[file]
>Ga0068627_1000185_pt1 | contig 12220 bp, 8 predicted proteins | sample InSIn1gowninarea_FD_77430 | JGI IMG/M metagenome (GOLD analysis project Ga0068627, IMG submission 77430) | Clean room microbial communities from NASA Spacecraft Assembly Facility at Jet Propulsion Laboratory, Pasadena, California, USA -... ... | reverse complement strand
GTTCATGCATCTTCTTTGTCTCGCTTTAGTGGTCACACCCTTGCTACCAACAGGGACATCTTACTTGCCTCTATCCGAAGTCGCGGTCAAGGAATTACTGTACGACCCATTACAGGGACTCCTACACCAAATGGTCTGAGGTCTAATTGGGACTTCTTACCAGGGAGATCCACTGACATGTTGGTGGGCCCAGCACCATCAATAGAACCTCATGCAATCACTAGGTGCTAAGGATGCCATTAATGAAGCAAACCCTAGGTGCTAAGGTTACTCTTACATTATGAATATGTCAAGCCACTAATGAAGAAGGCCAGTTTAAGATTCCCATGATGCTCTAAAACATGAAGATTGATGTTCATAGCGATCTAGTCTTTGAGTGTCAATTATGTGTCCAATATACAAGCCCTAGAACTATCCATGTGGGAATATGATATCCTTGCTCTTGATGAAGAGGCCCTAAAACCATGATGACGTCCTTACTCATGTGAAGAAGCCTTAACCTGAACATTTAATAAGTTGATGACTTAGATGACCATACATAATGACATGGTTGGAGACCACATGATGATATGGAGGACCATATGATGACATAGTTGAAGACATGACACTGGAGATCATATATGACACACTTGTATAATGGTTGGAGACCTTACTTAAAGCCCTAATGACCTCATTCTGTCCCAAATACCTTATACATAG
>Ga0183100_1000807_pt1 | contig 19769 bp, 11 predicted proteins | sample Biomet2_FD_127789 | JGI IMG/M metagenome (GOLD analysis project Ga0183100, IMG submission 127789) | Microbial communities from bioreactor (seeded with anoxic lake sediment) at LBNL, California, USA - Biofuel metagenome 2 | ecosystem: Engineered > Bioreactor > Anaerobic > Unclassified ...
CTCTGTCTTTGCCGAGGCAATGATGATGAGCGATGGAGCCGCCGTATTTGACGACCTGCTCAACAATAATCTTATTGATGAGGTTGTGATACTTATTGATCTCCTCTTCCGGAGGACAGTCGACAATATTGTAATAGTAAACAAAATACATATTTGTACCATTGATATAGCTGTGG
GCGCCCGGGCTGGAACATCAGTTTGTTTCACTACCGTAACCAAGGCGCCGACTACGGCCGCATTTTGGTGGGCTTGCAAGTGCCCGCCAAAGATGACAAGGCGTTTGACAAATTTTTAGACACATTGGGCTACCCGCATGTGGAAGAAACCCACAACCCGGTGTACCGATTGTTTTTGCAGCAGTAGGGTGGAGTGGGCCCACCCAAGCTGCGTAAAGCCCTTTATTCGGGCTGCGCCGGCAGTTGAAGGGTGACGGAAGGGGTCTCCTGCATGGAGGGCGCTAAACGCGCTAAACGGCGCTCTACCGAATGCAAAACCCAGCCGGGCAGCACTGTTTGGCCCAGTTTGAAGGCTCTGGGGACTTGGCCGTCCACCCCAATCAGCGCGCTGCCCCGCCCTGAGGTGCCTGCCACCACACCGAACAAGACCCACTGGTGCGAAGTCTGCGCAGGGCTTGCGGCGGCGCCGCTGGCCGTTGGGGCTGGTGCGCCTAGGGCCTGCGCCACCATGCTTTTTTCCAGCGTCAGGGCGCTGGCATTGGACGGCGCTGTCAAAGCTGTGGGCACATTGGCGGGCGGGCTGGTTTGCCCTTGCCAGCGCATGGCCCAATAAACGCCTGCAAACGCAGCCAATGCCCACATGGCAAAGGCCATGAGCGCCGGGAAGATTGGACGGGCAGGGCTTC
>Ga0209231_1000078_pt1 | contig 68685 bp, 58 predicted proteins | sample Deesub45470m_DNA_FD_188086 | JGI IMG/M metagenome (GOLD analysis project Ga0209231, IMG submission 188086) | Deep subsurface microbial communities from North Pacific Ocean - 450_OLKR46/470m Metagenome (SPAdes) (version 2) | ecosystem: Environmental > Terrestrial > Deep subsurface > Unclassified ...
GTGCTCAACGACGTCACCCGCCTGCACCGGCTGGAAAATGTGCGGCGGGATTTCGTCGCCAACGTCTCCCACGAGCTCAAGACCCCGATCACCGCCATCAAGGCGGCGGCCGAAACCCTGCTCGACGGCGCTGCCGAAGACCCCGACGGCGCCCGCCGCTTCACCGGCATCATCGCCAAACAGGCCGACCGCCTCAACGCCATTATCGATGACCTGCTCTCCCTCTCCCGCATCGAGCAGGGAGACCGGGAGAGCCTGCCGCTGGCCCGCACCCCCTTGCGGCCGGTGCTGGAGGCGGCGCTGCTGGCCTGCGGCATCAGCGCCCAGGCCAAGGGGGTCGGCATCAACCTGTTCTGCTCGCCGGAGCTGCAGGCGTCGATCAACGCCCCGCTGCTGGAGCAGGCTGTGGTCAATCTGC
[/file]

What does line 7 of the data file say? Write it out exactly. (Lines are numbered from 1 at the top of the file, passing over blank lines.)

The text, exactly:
GTGCTCAACGACGTCACCCGCCTGCACCGGCTGGAAAATGTGCGGCGGGATTTCGTCGCCAACGTCTCCCACGAGCTCAAGACCCCGATCACCGCCATCAAGGCGGCGGCCGAAACCCTGCTCGACGGCGCTGCCGAAGACCCCGACGGCGCCCGCCGCTTCACCGGCATCATCGCCAAACAGGCCGACCGCCTCAACGCCATTATCGATGACCTGCTCTCCCTCTCCCGCATCGAGCAGGGAGACCGGGAGAGCCTGCCGCTGGCCCGCACCCCCTTGCGGCCGGTGCTGGAGGCGGCGCTGCTGGCCTGCGGCATCAGCGCCCAGGCCAAGGGGGTCGGCATCAACCTGTTCTGCTCGCCGGAGCTGCAGGCGTCGATCAACGCCCCGCTGCTGGAGCAGGCTGTGGTCAATCTGC